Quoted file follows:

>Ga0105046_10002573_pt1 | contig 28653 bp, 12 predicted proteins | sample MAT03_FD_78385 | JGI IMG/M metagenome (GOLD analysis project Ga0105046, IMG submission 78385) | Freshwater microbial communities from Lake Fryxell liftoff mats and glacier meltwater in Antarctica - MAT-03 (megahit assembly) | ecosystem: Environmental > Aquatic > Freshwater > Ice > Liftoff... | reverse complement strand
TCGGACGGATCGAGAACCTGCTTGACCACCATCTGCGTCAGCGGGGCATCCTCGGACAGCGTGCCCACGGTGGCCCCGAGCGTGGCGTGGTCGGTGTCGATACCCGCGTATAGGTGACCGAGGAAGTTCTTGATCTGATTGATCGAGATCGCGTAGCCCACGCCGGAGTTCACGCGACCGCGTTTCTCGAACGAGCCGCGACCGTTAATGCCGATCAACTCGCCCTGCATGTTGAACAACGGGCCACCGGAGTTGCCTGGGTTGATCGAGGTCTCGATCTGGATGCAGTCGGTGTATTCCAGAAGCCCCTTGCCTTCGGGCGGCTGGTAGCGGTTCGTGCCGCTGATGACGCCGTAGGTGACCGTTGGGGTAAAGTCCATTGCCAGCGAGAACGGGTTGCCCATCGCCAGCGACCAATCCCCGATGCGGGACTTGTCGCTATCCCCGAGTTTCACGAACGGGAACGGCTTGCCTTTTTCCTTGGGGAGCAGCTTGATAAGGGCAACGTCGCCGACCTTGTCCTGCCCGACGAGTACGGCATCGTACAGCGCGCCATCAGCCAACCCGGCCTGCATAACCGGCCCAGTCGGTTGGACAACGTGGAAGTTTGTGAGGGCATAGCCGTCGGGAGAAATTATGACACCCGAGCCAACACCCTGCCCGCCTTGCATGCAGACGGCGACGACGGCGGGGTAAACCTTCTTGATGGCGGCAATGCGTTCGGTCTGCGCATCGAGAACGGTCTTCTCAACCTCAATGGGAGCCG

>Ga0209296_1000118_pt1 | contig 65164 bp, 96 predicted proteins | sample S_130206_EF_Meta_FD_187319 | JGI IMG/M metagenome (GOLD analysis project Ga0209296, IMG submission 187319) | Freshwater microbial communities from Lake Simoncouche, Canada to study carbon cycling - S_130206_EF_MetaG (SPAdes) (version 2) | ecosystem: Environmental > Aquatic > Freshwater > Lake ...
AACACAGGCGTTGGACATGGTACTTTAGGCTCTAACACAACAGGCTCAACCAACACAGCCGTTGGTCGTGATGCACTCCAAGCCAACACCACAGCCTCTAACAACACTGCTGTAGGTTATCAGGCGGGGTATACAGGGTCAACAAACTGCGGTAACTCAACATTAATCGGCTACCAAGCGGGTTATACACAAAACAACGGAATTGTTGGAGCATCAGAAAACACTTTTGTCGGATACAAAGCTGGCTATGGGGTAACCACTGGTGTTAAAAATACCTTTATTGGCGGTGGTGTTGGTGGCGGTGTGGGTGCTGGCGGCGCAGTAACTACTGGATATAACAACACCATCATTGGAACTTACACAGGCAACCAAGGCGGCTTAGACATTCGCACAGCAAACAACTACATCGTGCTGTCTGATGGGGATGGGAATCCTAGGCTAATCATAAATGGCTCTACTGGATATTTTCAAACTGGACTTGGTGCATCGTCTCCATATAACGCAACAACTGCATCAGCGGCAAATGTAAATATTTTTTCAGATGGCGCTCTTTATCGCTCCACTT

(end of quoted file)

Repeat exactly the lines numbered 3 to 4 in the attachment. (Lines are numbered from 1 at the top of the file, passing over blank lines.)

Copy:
>Ga0209296_1000118_pt1 | contig 65164 bp, 96 predicted proteins | sample S_130206_EF_Meta_FD_187319 | JGI IMG/M metagenome (GOLD analysis project Ga0209296, IMG submission 187319) | Freshwater microbial communities from Lake Simoncouche, Canada to study carbon cycling - S_130206_EF_MetaG (SPAdes) (version 2) | ecosystem: Environmental > Aquatic > Freshwater > Lake ...
AACACAGGCGTTGGACATGGTACTTTAGGCTCTAACACAACAGGCTCAACCAACACAGCCGTTGGTCGTGATGCACTCCAAGCCAACACCACAGCCTCTAACAACACTGCTGTAGGTTATCAGGCGGGGTATACAGGGTCAACAAACTGCGGTAACTCAACATTAATCGGCTACCAAGCGGGTTATACACAAAACAACGGAATTGTTGGAGCATCAGAAAACACTTTTGTCGGATACAAAGCTGGCTATGGGGTAACCACTGGTGTTAAAAATACCTTTATTGGCGGTGGTGTTGGTGGCGGTGTGGGTGCTGGCGGCGCAGTAACTACTGGATATAACAACACCATCATTGGAACTTACACAGGCAACCAAGGCGGCTTAGACATTCGCACAGCAAACAACTACATCGTGCTGTCTGATGGGGATGGGAATCCTAGGCTAATCATAAATGGCTCTACTGGATATTTTCAAACTGGACTTGGTGCATCGTCTCCATATAACGCAACAACTGCATCAGCGGCAAATGTAAATATTTTTTCAGATGGCGCTCTTTATCGCTCCACTT